While I am quite familiar with a caulk gun when I am constructing something (built some bookcases a few years back), I’ve never randomly searched for areas in my home that needed that particular attention unless I was doing a thorough paint job – which, definitely doesn’t happen annually.

Happiest of all Mother’s Day to the moms out there today!

When I built those bookcases I mentioned above, a friend share the tip that “a little bit of caulk and a little bit of paint, make the carpenter what he ain’t.”. I’ve never forgotten and believe me… there was a tube or more on those shelves.

After the discussion with my earlier friend, I’ve notice many places around my own home that were quite oblivious before that conversation. Little cracks appear in almost every baseboard and I’ve noticed a few window sills that can use some attention.

Remember that post about Honey-do Lists I posted last week? This task is being added without further ado…

Use a caulk gun around the house.

I love hearing your thoughts and ideas. Please share in the comments below.

#320 of 365 Ways to live Easier, Happier, & More Productive

Sharing a daily life lesson, tip, or hack; the things that make life easier, happier, and more productive. I hope you’ll follow along and find them helpful too.

#320

Fix something

As you look around your house, do you see something that needs fixed? Are you frustrated that it doesn’t work? Is it more of a hassle to think about fixing it than the actual ‘doing’ of fixing it?

A few years ago I got tired of not being able to drain my bathroom sink – the sink stopper had broken months before and it was that kind of thing that you completely forgot about until you needed it. I opened YouTube.com and searched ‘fix broken sink stopper’ – which, is actually called a ‘Pop-up Drain Assembly’ and found a dozen explanations – with videos – on how to repair it. After a quick trip to Home Depot for the part – it literally took 5 minutes!! I must have complained about it being broken for more than 5 months and it was a really super easy and quick fix.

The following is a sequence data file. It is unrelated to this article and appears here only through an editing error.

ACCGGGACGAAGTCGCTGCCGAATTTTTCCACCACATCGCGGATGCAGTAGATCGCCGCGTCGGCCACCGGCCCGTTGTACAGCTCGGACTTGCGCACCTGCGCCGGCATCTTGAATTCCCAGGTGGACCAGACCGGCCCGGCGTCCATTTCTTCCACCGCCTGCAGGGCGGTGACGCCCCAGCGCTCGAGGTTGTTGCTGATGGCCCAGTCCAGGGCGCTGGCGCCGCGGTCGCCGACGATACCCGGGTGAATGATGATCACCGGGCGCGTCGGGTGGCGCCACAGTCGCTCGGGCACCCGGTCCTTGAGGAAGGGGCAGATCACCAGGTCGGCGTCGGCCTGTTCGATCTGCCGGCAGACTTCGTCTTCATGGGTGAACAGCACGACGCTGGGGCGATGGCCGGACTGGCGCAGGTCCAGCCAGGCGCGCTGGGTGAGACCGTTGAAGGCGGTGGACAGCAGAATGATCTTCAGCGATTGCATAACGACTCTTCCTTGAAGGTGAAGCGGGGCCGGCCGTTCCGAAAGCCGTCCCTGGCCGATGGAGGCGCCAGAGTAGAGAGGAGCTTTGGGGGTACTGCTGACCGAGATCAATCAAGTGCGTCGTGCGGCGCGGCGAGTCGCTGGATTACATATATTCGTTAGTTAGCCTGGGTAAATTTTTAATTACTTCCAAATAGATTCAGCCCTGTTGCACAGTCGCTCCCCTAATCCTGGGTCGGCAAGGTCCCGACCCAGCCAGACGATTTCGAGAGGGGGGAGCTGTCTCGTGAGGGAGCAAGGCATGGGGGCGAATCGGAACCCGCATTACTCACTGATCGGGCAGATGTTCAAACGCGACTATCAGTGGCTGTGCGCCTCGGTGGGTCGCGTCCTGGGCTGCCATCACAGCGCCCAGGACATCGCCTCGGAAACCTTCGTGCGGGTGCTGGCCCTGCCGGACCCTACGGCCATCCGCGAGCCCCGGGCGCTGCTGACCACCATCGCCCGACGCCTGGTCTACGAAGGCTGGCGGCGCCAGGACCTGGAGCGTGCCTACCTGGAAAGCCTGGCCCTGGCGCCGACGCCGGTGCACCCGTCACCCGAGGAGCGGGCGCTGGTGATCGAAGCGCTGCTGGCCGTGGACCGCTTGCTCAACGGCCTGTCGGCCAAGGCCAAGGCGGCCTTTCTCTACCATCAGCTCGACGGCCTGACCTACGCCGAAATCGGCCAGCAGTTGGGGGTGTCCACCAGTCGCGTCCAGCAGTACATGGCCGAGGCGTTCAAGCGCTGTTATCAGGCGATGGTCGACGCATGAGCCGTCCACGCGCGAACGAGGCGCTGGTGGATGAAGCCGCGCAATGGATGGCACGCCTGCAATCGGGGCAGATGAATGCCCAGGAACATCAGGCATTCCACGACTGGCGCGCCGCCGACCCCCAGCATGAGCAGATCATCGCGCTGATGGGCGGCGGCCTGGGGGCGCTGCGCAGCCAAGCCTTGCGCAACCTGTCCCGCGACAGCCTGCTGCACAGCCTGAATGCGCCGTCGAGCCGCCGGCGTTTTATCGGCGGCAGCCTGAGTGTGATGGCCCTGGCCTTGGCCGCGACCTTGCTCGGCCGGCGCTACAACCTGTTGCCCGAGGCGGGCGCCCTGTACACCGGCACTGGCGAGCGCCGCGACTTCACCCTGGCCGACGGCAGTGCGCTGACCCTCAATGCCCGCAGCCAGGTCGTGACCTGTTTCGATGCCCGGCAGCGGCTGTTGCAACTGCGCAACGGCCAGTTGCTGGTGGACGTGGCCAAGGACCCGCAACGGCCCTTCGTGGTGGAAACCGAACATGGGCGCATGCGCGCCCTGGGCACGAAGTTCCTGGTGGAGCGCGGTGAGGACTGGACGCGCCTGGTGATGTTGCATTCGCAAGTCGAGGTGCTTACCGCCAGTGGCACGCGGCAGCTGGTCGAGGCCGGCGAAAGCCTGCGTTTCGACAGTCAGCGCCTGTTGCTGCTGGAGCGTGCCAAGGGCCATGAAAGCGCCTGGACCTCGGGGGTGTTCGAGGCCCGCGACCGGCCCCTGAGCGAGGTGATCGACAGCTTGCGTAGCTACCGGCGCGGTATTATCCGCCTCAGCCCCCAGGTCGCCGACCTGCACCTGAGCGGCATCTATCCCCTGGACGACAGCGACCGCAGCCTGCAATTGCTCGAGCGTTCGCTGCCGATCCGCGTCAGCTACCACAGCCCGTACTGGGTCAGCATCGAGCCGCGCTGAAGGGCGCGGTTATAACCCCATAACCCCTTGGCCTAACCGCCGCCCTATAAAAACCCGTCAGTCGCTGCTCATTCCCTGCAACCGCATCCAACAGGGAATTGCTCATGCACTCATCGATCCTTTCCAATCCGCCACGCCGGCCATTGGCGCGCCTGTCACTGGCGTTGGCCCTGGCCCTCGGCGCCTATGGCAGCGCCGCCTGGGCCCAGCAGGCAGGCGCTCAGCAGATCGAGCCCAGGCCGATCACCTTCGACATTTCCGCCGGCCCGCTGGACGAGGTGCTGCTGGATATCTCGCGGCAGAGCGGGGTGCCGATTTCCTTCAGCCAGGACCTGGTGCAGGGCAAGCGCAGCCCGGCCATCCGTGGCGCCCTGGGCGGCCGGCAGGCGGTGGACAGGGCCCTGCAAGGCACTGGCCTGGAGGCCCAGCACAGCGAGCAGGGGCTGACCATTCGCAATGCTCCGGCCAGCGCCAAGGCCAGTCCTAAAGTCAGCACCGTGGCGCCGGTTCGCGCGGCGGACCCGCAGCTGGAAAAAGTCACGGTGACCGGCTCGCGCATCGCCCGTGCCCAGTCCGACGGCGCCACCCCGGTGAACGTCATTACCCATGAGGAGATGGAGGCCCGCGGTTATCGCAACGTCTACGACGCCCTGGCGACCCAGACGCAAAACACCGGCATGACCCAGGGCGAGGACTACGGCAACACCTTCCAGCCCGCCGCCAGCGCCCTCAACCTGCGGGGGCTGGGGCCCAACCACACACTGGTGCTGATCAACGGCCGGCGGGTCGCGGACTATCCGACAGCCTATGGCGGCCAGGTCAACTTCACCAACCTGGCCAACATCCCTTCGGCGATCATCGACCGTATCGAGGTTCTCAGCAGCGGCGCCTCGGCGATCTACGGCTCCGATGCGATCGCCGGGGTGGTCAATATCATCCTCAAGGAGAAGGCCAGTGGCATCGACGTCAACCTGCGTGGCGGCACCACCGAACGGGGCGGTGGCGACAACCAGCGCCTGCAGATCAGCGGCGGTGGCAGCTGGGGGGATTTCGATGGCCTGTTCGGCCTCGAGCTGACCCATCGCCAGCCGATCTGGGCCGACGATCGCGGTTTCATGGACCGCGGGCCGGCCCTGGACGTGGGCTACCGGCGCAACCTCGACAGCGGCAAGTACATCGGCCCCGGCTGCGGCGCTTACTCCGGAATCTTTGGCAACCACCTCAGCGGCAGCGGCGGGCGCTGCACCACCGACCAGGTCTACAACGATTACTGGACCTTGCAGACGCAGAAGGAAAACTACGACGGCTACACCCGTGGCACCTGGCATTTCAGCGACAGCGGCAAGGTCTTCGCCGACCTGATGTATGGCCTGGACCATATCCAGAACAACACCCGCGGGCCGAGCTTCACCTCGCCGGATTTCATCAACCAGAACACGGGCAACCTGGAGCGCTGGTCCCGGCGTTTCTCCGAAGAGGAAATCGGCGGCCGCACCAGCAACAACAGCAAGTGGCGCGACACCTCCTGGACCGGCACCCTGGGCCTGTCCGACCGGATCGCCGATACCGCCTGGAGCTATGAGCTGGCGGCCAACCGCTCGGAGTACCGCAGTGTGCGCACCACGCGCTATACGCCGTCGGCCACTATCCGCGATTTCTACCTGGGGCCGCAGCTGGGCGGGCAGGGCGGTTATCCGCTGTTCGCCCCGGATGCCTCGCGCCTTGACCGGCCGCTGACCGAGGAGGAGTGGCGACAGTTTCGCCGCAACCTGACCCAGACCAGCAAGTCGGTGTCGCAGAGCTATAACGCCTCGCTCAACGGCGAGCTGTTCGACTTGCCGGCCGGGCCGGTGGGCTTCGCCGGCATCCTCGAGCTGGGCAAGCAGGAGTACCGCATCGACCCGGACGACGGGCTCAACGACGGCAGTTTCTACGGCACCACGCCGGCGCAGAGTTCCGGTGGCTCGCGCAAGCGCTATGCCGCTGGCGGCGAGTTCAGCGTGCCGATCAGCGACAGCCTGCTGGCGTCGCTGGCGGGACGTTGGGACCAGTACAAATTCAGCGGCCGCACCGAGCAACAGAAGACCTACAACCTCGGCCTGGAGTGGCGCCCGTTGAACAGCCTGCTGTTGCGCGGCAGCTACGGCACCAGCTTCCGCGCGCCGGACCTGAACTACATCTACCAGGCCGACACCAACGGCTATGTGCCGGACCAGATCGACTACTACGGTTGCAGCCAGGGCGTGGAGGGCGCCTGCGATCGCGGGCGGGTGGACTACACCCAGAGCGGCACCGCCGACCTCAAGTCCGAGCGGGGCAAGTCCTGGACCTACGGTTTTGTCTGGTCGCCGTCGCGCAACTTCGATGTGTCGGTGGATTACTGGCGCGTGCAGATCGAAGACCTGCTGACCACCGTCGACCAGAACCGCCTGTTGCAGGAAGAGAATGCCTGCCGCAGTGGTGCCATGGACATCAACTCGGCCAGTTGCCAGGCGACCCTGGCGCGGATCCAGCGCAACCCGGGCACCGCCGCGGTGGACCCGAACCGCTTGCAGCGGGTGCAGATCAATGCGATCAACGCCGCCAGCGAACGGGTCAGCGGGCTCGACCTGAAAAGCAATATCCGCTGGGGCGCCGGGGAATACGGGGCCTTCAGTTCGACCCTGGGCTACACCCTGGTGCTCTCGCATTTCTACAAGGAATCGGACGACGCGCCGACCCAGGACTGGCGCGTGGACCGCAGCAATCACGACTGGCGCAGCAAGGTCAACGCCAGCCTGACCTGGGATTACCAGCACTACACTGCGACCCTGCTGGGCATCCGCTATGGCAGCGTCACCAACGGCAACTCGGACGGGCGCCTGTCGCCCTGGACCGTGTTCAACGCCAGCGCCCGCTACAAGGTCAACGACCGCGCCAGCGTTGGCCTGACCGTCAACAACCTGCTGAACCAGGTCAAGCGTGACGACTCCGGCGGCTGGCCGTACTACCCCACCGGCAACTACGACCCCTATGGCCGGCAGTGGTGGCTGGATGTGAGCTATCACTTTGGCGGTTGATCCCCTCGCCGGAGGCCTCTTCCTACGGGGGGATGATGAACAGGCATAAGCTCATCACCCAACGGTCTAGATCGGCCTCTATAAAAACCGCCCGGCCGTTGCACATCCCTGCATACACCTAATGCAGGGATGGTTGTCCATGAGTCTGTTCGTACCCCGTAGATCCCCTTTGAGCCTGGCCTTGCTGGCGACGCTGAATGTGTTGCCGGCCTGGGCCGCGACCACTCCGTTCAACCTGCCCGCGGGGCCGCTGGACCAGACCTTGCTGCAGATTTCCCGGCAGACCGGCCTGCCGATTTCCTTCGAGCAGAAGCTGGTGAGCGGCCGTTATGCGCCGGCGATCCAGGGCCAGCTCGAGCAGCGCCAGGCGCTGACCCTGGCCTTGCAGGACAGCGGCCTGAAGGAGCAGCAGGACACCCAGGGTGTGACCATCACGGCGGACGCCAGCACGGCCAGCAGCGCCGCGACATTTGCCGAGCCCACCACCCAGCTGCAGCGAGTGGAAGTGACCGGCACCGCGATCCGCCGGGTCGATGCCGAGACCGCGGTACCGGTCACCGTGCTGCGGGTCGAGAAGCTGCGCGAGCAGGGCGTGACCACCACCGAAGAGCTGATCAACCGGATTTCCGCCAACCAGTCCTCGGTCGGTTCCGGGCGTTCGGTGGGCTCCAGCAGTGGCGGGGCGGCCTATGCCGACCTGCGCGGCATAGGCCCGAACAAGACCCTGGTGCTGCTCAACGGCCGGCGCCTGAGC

My neighbor fixed her leaky toilet ‘innards’ in a similar manner without any significant effort. It seems that almost anything you need fixing has a tutorial available online. It may take rewinding and repeating a few times as we ‘catch on’ but technology makes that super simple and no matter what you want to repair… there’s a video to guide you through.

The sense of satisfaction that comes from fixing something yourself runs deep. Becoming your own handyman for those little things that are more nuisance than not is empowering – especially for us women who are sometimes less exposed to ‘repair’ experience than our brothers. Certainly – sexism in NOT intended here – only demonstration of typical norms; which, are definitely changing as years go by. Thanks perhaps, to those videos that offer teaching moments for those of us who didn’t get it by way of life. The point is – regardless of gender or experience, YouTube offers a tutorial so that you can …

Fix something.

I love hearing your thoughts and ideas. Please share in the comments below.